The final touches
When a lovely golden colour and firm to the touch, remove it from the oven. Take the cake out of the oven, but leave it in the cake tin.
Using a skewer, stab little holes all over the top of the cake.
Now spoon the hot lime syrup over the top of the hot cake, allowing it to seep in between each spoonful.
Leave the cake to cool, remove from the cake tin (making sure that the syrup hasn’t stuck the cake to the sides…!) and serve.
The cake keeps quite well because of the almond meal, but it seldom has a chance to do so!

I started this chicken piñata on a whim a couple of weeks ago, mostly to fill time whilst puppy-sitting. But, as it progressed,  the process started to become quite compulsive. The simple balloon body soon grew a neck, another (smaller) balloon for a head, a tail (constructed in two stages), a beak, plumage and, finally, a pair of very handsome feet.  Wet weather is not ideal for this sort of project, but it can be done. Each stage involved many strips of very sticky papier mâché, followed by some time in front of my hair dryer and/or the heater to dry and harden the layers.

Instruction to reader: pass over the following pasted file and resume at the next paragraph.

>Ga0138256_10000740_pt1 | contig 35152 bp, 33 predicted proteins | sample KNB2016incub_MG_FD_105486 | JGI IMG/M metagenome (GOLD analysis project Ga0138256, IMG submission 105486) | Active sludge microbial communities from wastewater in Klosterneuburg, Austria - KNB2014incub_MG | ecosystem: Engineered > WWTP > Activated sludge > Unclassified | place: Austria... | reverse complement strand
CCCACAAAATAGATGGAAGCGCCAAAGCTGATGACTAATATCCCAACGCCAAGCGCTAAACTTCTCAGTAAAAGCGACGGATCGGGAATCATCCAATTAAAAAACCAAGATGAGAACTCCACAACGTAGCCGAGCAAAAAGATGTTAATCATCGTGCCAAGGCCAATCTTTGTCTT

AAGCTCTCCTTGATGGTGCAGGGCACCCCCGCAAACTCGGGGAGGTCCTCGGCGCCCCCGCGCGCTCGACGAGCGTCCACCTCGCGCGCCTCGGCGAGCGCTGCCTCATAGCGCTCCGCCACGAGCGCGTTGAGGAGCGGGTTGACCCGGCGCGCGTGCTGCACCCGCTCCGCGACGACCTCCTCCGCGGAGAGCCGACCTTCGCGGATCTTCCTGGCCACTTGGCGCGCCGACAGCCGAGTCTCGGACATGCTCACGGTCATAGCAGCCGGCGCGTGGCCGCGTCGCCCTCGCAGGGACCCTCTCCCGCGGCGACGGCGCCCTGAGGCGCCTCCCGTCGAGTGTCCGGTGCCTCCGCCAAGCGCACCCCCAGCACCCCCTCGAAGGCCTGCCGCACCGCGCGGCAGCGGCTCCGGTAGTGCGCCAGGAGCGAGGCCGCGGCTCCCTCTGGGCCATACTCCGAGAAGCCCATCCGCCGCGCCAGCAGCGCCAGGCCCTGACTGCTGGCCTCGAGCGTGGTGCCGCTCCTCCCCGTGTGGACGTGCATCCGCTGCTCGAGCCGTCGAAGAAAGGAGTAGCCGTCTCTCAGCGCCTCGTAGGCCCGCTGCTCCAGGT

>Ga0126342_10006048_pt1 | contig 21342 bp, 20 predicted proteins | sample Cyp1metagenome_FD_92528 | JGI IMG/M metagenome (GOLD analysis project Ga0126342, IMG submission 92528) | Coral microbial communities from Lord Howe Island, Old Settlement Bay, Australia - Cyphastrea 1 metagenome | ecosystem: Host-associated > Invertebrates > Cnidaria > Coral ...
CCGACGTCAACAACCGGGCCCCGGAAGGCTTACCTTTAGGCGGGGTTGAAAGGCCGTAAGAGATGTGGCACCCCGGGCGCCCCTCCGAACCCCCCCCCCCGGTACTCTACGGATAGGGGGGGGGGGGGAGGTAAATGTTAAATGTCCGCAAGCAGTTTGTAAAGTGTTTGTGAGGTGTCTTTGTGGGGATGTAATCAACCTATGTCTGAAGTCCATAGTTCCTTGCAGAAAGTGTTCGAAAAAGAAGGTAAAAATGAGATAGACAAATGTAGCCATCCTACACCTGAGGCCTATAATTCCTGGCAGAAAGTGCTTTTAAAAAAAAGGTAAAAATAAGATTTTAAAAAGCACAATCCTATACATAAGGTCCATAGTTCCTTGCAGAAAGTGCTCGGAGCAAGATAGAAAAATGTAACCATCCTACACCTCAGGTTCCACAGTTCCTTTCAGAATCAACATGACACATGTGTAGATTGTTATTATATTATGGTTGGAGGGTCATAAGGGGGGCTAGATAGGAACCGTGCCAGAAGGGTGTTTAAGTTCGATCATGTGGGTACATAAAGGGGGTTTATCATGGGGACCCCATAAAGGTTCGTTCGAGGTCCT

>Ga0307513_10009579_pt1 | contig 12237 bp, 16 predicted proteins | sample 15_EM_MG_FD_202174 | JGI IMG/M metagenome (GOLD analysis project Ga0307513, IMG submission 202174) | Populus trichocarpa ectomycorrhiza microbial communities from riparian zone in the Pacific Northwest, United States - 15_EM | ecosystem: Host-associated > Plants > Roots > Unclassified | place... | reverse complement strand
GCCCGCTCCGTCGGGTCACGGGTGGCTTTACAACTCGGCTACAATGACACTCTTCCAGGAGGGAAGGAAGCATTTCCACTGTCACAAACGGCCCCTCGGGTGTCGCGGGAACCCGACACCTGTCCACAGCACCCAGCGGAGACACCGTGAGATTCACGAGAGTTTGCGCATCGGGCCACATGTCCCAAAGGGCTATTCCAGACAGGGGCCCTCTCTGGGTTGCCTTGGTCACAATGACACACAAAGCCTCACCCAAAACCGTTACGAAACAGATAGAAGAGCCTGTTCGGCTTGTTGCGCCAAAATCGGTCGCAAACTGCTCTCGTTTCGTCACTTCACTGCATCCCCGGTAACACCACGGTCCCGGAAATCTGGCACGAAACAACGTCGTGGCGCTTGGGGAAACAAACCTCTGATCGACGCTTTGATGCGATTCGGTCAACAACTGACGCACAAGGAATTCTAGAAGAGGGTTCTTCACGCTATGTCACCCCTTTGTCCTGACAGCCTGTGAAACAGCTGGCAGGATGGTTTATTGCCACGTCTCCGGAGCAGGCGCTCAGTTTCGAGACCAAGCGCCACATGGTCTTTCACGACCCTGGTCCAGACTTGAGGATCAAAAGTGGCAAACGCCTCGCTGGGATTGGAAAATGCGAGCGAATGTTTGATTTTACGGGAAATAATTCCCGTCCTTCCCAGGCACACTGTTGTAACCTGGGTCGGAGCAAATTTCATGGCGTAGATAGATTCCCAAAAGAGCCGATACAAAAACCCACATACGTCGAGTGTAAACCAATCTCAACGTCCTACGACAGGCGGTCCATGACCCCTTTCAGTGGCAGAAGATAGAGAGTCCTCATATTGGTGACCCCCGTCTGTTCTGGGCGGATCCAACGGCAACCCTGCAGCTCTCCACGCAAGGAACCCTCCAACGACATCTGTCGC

It took us 16 days to shape the body, apply 6-7 layers of papier mâché (some areas needed extra, for strengthening), cover it with two layers of paint, add some fine details, insert strings to hang it up, cut a hatch in the top and then finally fill it with lollies. All in all it took about 40 hours from start to finish.  A long haul, but we both had lots of fun and found it both creative and surprisingly relaxing.


pinata early stages

pinata final stages

pinata completed_7may2016




Over the years I’ve made a total of four of piñatas, all for special events of one sort or another. They were darned hard work, particularly the bigger and/or more complex ones, and involved a LOT of sticky mess and patience.